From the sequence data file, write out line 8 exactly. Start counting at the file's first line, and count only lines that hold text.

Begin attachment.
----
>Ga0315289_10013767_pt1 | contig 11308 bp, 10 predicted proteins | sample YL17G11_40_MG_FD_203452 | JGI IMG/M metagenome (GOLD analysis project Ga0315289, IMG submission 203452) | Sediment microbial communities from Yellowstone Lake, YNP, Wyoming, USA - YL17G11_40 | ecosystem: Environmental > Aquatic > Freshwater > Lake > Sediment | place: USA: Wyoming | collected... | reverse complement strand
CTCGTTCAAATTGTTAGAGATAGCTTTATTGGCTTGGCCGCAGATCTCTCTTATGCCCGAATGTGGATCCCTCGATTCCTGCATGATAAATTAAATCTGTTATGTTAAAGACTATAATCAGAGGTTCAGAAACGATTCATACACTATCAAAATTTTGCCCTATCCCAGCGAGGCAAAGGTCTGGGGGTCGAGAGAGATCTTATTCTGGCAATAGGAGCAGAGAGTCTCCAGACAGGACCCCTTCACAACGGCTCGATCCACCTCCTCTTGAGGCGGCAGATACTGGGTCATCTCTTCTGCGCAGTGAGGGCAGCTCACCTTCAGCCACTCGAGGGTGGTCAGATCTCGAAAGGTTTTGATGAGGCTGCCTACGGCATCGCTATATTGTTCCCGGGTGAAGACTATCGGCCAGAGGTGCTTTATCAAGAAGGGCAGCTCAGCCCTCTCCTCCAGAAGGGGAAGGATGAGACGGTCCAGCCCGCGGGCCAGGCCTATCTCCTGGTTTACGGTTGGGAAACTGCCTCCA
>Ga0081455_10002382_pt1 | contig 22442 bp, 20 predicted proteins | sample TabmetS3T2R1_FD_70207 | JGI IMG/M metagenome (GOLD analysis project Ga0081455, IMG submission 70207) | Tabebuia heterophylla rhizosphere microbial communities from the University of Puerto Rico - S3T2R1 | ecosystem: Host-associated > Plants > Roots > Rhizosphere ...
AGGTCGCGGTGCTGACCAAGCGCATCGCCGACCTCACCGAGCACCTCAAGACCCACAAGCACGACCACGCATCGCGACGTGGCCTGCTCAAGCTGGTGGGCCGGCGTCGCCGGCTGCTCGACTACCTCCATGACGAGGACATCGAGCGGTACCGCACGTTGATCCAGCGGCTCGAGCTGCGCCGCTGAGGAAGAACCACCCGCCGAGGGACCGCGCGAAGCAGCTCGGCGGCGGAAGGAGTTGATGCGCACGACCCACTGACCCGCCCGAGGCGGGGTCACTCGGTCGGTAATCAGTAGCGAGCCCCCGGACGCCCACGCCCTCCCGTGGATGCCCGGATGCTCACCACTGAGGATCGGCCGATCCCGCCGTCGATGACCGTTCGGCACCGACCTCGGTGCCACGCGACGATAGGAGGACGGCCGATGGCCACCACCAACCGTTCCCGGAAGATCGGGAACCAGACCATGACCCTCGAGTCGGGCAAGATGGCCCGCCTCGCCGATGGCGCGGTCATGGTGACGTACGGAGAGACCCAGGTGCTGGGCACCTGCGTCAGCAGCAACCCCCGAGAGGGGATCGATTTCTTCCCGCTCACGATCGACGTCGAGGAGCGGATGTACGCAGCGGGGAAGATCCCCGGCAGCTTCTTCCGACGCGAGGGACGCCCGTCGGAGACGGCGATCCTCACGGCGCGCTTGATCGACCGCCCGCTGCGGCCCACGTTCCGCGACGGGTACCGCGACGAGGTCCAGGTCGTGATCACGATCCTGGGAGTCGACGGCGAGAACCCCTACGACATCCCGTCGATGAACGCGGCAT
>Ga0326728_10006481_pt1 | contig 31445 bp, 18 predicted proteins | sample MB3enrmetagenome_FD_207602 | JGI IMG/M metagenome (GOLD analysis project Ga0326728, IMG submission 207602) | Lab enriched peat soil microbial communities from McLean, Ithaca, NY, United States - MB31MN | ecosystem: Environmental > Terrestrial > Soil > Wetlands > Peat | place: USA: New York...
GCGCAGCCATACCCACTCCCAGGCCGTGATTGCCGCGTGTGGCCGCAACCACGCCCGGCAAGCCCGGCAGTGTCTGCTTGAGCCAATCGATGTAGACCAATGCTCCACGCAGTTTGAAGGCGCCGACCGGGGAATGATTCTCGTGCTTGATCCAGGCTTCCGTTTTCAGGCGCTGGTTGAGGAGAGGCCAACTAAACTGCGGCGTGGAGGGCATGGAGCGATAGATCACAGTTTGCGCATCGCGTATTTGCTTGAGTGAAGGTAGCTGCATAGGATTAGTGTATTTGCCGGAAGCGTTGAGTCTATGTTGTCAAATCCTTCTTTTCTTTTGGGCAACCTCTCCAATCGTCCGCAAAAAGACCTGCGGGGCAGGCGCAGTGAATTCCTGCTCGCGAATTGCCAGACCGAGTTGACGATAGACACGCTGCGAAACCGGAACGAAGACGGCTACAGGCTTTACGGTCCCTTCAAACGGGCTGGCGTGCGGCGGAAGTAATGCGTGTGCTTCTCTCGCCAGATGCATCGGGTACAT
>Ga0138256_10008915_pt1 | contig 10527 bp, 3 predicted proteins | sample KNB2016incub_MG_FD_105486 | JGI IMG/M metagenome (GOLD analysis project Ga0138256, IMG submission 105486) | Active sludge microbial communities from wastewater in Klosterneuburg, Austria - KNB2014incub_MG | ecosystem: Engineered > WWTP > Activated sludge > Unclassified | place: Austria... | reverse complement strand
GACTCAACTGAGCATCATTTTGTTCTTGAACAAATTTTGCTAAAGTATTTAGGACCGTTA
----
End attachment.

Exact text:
GACTCAACTGAGCATCATTTTGTTCTTGAACAAATTTTGCTAAAGTATTTAGGACCGTTA